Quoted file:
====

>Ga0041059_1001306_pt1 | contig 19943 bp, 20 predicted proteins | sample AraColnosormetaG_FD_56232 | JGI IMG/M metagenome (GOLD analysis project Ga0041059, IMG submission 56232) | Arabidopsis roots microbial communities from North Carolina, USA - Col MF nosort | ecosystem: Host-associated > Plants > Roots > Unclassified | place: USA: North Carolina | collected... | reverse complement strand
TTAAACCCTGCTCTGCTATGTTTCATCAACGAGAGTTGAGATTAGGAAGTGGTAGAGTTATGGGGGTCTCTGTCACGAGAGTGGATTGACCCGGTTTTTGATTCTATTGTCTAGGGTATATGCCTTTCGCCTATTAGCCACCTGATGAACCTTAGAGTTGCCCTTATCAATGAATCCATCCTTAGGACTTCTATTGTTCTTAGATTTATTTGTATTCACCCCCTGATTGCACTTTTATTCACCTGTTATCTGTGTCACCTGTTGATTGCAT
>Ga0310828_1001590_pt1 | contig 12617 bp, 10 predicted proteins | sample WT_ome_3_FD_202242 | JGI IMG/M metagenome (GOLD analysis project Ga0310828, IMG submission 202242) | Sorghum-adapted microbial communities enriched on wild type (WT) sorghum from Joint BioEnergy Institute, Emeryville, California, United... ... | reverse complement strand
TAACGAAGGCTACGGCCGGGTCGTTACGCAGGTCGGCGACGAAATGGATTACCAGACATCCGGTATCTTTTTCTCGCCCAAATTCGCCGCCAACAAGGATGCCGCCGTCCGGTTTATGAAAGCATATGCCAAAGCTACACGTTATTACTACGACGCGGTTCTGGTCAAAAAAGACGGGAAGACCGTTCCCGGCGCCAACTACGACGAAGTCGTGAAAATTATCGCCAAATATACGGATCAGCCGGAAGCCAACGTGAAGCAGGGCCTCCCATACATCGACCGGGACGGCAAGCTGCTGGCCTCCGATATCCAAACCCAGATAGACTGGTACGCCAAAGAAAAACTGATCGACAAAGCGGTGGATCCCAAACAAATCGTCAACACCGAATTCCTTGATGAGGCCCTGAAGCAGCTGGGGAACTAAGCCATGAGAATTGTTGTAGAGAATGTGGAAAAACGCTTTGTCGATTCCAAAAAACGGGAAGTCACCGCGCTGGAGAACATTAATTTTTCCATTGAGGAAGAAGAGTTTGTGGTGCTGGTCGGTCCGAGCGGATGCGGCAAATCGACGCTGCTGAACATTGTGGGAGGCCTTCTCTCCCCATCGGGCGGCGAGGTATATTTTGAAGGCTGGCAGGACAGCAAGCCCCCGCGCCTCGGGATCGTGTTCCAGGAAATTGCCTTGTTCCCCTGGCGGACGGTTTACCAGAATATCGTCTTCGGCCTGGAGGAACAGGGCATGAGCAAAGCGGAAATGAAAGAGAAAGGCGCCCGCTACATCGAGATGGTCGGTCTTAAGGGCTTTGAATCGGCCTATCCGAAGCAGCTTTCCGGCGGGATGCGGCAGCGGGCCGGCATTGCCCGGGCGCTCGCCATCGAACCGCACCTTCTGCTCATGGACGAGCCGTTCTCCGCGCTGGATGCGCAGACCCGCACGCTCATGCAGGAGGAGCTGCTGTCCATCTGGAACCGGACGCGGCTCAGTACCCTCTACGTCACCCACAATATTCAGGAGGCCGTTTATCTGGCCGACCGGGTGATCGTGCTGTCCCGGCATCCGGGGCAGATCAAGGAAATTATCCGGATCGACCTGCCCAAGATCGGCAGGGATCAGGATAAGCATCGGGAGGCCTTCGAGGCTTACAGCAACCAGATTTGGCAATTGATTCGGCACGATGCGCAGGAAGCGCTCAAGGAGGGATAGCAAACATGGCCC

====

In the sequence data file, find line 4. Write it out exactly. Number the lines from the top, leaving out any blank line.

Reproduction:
TAACGAAGGCTACGGCCGGGTCGTTACGCAGGTCGGCGACGAAATGGATTACCAGACATCCGGTATCTTTTTCTCGCCCAAATTCGCCGCCAACAAGGATGCCGCCGTCCGGTTTATGAAAGCATATGCCAAAGCTACACGTTATTACTACGACGCGGTTCTGGTCAAAAAAGACGGGAAGACCGTTCCCGGCGCCAACTACGACGAAGTCGTGAAAATTATCGCCAAATATACGGATCAGCCGGAAGCCAACGTGAAGCAGGGCCTCCCATACATCGACCGGGACGGCAAGCTGCTGGCCTCCGATATCCAAACCCAGATAGACTGGTACGCCAAAGAAAAACTGATCGACAAAGCGGTGGATCCCAAACAAATCGTCAACACCGAATTCCTTGATGAGGCCCTGAAGCAGCTGGGGAACTAAGCCATGAGAATTGTTGTAGAGAATGTGGAAAAACGCTTTGTCGATTCCAAAAAACGGGAAGTCACCGCGCTGGAGAACATTAATTTTTCCATTGAGGAAGAAGAGTTTGTGGTGCTGGTCGGTCCGAGCGGATGCGGCAAATCGACGCTGCTGAACATTGTGGGAGGCCTTCTCTCCCCATCGGGCGGCGAGGTATATTTTGAAGGCTGGCAGGACAGCAAGCCCCCGCGCCTCGGGATCGTGTTCCAGGAAATTGCCTTGTTCCCCTGGCGGACGGTTTACCAGAATATCGTCTTCGGCCTGGAGGAACAGGGCATGAGCAAAGCGGAAATGAAAGAGAAAGGCGCCCGCTACATCGAGATGGTCGGTCTTAAGGGCTTTGAATCGGCCTATCCGAAGCAGCTTTCCGGCGGGATGCGGCAGCGGGCCGGCATTGCCCGGGCGCTCGCCATCGAACCGCACCTTCTGCTCATGGACGAGCCGTTCTCCGCGCTGGATGCGCAGACCCGCACGCTCATGCAGGAGGAGCTGCTGTCCATCTGGAACCGGACGCGGCTCAGTACCCTCTACGTCACCCACAATATTCAGGAGGCCGTTTATCTGGCCGACCGGGTGATCGTGCTGTCCCGGCATCCGGGGCAGATCAAGGAAATTATCCGGATCGACCTGCCCAAGATCGGCAGGGATCAGGATAAGCATCGGGAGGCCTTCGAGGCTTACAGCAACCAGATTTGGCAATTGATTCGGCACGATGCGCAGGAAGCGCTCAAGGAGGGATAGCAAACATGGCCC